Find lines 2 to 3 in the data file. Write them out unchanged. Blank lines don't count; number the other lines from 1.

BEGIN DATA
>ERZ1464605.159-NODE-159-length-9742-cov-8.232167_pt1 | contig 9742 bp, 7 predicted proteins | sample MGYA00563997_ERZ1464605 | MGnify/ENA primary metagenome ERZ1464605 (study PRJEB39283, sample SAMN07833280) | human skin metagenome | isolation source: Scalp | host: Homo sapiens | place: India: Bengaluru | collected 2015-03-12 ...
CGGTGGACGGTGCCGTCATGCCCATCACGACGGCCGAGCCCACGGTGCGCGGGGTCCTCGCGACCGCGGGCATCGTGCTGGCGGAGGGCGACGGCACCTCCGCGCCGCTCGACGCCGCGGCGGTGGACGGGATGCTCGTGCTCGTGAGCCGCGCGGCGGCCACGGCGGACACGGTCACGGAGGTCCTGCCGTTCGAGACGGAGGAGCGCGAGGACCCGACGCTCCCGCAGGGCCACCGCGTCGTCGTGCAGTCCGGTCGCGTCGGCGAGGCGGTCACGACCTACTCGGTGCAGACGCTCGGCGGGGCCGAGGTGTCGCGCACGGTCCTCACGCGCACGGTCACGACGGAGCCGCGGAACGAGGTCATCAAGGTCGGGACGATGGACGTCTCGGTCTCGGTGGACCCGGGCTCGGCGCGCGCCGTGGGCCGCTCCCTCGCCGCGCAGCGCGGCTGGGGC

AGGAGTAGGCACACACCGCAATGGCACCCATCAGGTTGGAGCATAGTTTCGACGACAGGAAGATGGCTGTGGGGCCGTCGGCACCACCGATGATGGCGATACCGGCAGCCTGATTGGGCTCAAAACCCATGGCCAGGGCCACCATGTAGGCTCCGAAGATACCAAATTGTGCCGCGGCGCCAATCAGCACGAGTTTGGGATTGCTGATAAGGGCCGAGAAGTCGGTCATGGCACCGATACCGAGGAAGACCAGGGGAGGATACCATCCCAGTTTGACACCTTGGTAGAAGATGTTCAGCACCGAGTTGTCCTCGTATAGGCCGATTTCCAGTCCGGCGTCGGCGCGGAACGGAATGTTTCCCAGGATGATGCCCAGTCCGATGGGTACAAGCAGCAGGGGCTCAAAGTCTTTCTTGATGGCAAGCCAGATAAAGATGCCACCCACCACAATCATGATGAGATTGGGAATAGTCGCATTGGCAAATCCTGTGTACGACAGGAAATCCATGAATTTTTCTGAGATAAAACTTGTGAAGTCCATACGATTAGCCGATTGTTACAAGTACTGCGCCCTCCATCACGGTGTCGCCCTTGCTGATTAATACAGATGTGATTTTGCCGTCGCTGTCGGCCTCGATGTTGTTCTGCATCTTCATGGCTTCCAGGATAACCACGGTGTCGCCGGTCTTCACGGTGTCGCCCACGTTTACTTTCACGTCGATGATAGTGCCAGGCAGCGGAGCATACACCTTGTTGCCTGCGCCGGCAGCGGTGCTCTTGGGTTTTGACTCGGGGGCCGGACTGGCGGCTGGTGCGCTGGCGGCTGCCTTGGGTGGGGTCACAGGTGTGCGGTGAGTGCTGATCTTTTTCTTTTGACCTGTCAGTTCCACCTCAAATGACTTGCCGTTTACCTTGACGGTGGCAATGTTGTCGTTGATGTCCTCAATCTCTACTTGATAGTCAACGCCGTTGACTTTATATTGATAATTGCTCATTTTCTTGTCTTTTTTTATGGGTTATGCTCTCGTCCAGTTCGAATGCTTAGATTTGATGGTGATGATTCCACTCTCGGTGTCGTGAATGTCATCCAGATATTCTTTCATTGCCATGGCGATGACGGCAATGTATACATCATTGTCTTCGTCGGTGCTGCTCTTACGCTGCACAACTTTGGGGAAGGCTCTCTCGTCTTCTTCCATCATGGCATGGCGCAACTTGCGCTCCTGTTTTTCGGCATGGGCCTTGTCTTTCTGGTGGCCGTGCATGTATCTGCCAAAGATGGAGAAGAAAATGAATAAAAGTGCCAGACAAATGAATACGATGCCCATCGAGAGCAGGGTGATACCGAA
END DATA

CGGTGGACGGTGCCGTCATGCCCATCACGACGGCCGAGCCCACGGTGCGCGGGGTCCTCGCGACCGCGGGCATCGTGCTGGCGGAGGGCGACGGCACCTCCGCGCCGCTCGACGCCGCGGCGGTGGACGGGATGCTCGTGCTCGTGAGCCGCGCGGCGGCCACGGCGGACACGGTCACGGAGGTCCTGCCGTTCGAGACGGAGGAGCGCGAGGACCCGACGCTCCCGCAGGGCCACCGCGTCGTCGTGCAGTCCGGTCGCGTCGGCGAGGCGGTCACGACCTACTCGGTGCAGACGCTCGGCGGGGCCGAGGTGTCGCGCACGGTCCTCACGCGCACGGTCACGACGGAGCCGCGGAACGAGGTCATCAAGGTCGGGACGATGGACGTCTCGGTCTCGGTGGACCCGGGCTCGGCGCGCGCCGTGGGCCGCTCCCTCGCCGCGCAGCGCGGCTGGGGC

AGGAGTAGGCACACACCGCAATGGCACCCATCAGGTTGGAGCATAGTTTCGACGACAGGAAGATGGCTGTGGGGCCGTCGGCACCACCGATGATGGCGATACCGGCAGCCTGATTGGGCTCAAAACCCATGGCCAGGGCCACCATGTAGGCTCCGAAGATACCAAATTGTGCCGCGGCGCCAATCAGCACGAGTTTGGGATTGCTGATAAGGGCCGAGAAGTCGGTCATGGCACCGATACCGAGGAAGACCAGGGGAGGATACCATCCCAGTTTGACACCTTGGTAGAAGATGTTCAGCACCGAGTTGTCCTCGTATAGGCCGATTTCCAGTCCGGCGTCGGCGCGGAACGGAATGTTTCCCAGGATGATGCCCAGTCCGATGGGTACAAGCAGCAGGGGCTCAAAGTCTTTCTTGATGGCAAGCCAGATAAAGATGCCACCCACCACAATCATGATGAGATTGGGAATAGTCGCATTGGCAAATCCTGTGTACGACAGGAAATCCATGAATTTTTCTGAGATAAAACTTGTGAAGTCCATACGATTAGCCGATTGTTACAAGTACTGCGCCCTCCATCACGGTGTCGCCCTTGCTGATTAATACAGATGTGATTTTGCCGTCGCTGTCGGCCTCGATGTTGTTCTGCATCTTCATGGCTTCCAGGATAACCACGGTGTCGCCGGTCTTCACGGTGTCGCCCACGTTTACTTTCACGTCGATGATAGTGCCAGGCAGCGGAGCATACACCTTGTTGCCTGCGCCGGCAGCGGTGCTCTTGGGTTTTGACTCGGGGGCCGGACTGGCGGCTGGTGCGCTGGCGGCTGCCTTGGGTGGGGTCACAGGTGTGCGGTGAGTGCTGATCTTTTTCTTTTGACCTGTCAGTTCCACCTCAAATGACTTGCCGTTTACCTTGACGGTGGCAATGTTGTCGTTGATGTCCTCAATCTCTACTTGATAGTCAACGCCGTTGACTTTATATTGATAATTGCTCATTTTCTTGTCTTTTTTTATGGGTTATGCTCTCGTCCAGTTCGAATGCTTAGATTTGATGGTGATGATTCCACTCTCGGTGTCGTGAATGTCATCCAGATATTCTTTCATTGCCATGGCGATGACGGCAATGTATACATCATTGTCTTCGTCGGTGCTGCTCTTACGCTGCACAACTTTGGGGAAGGCTCTCTCGTCTTCTTCCATCATGGCATGGCGCAACTTGCGCTCCTGTTTTTCGGCATGGGCCTTGTCTTTCTGGTGGCCGTGCATGTATCTGCCAAAGATGGAGAAGAAAATGAATAAAAGTGCCAGACAAATGAATACGATGCCCATCGAGAGCAGGGTGATACCGAA